True paradox is to have our ultimate nature "alongside" us.  As Paul told the Ephesians, "Walk in love as Christ loved us..."  To walk in love is to have the reflection of that love....Divine Glory...around us, or with us. It is that which drives the purest motives.  What would that look like to the daughter on the soccer field?  Her dad might encourage her by building her up and reflecting appropriate pride in what she is able to accomplish at her level of skills.  It would also be the recognition that soccer may be something his daughter loves and enjoys but is not her ultimate passion.  It could also be the humility to stand aside and let the camp personnel and coaching staff work with her and the other participants.

I did not become a zoologist or an anthropologist.  I never contemplated politics.  It is only my interest as a responsible citizen (more on the moral constructs of that at another time).  I maintain a love for those disciplines and have continued to study both over the years...along with history, genetics, some physics and specialized psychological disciplines.  In all of that, I see God erupting in surprising and wonderful ways.  I see it among people of many backgrounds.  Those "aha" moments of my craft drive my passion in life.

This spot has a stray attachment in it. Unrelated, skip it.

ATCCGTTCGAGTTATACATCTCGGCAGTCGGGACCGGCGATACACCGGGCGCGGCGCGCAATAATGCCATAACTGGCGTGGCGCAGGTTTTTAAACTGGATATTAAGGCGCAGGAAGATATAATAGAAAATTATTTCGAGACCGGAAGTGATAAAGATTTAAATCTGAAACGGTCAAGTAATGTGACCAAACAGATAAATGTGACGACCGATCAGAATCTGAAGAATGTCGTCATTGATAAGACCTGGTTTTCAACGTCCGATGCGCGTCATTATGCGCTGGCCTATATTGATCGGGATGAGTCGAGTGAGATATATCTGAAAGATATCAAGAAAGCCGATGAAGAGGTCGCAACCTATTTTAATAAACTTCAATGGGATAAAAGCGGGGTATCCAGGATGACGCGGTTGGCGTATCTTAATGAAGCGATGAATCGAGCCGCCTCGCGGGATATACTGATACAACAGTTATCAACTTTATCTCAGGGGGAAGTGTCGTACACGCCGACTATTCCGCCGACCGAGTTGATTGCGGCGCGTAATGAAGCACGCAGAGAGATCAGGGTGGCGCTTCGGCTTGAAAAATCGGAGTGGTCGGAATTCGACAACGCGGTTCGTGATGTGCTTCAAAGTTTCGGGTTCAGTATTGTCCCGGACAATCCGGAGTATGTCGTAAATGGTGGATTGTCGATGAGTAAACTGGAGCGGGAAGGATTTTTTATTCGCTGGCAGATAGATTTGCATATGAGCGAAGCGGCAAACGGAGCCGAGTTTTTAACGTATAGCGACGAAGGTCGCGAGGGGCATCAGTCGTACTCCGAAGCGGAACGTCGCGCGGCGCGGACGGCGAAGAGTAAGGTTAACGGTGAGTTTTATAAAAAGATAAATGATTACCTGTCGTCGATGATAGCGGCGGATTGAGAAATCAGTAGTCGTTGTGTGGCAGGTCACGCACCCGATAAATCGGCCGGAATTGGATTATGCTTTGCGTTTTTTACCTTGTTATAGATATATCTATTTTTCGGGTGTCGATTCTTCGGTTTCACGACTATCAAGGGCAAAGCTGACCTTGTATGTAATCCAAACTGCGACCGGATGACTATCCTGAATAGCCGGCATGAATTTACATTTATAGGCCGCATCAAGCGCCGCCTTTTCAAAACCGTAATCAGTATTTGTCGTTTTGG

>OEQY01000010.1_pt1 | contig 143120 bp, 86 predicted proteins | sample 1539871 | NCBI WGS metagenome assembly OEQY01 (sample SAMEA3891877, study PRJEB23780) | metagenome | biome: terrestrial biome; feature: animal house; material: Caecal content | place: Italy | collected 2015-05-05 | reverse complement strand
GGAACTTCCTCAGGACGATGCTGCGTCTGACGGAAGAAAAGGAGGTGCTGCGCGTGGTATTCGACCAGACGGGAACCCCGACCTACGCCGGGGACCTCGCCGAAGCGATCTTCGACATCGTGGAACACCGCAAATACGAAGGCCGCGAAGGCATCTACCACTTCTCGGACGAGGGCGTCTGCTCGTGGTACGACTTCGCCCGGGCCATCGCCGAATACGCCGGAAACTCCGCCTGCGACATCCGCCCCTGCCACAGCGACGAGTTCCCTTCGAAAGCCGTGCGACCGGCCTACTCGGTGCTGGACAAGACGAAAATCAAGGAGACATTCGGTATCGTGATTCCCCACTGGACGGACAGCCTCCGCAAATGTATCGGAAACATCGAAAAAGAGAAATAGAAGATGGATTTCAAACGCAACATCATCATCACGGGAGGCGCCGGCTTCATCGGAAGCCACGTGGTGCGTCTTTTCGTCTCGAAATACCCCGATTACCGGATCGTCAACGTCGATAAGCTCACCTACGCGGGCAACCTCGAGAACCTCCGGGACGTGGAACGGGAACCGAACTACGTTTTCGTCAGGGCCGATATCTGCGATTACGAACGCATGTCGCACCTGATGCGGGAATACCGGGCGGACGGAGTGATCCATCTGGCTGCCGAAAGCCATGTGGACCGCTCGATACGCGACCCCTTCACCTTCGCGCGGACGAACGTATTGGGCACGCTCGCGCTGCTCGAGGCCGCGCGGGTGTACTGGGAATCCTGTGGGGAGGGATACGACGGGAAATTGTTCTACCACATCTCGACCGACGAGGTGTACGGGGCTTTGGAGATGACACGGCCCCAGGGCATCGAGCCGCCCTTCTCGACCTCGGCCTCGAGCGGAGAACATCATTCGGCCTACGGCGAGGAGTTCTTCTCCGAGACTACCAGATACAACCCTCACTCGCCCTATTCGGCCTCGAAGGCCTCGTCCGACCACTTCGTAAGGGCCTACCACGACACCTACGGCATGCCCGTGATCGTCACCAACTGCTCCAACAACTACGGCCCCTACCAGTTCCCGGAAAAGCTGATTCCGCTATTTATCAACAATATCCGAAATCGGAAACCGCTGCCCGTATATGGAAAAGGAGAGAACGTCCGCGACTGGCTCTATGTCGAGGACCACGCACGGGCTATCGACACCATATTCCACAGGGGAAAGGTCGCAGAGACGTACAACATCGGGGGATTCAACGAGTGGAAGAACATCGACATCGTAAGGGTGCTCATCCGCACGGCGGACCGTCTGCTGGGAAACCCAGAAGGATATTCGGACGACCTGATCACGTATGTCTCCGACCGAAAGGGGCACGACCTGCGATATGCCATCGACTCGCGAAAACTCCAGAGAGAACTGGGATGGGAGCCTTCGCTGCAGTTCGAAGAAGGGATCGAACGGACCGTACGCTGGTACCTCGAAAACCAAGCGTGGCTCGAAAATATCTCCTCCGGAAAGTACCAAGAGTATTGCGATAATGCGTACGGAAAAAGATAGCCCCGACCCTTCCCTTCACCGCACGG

So, I am not living a paradox in the current meaning of the term.  There are no contradictions.  I am experiencing and expressing deep love for and investment in what God has given me throughout life and ordering them in my current stage of the journey.  Embracing and appreciating the moment.  This moment is what we know we have.  To be fully alive in this moment is the Grand Paradox....The Glory of God!

Blessings and Namaste,


01 June 2012

Kindness & Indifference

“There is no right or wrong in the trivialities of everyday life.”
                                            --Dr. Abraham Low, MD, Psychiatrist

“One man’s meat is another man’s poison.”
                                            --Old Saying, Source Unknown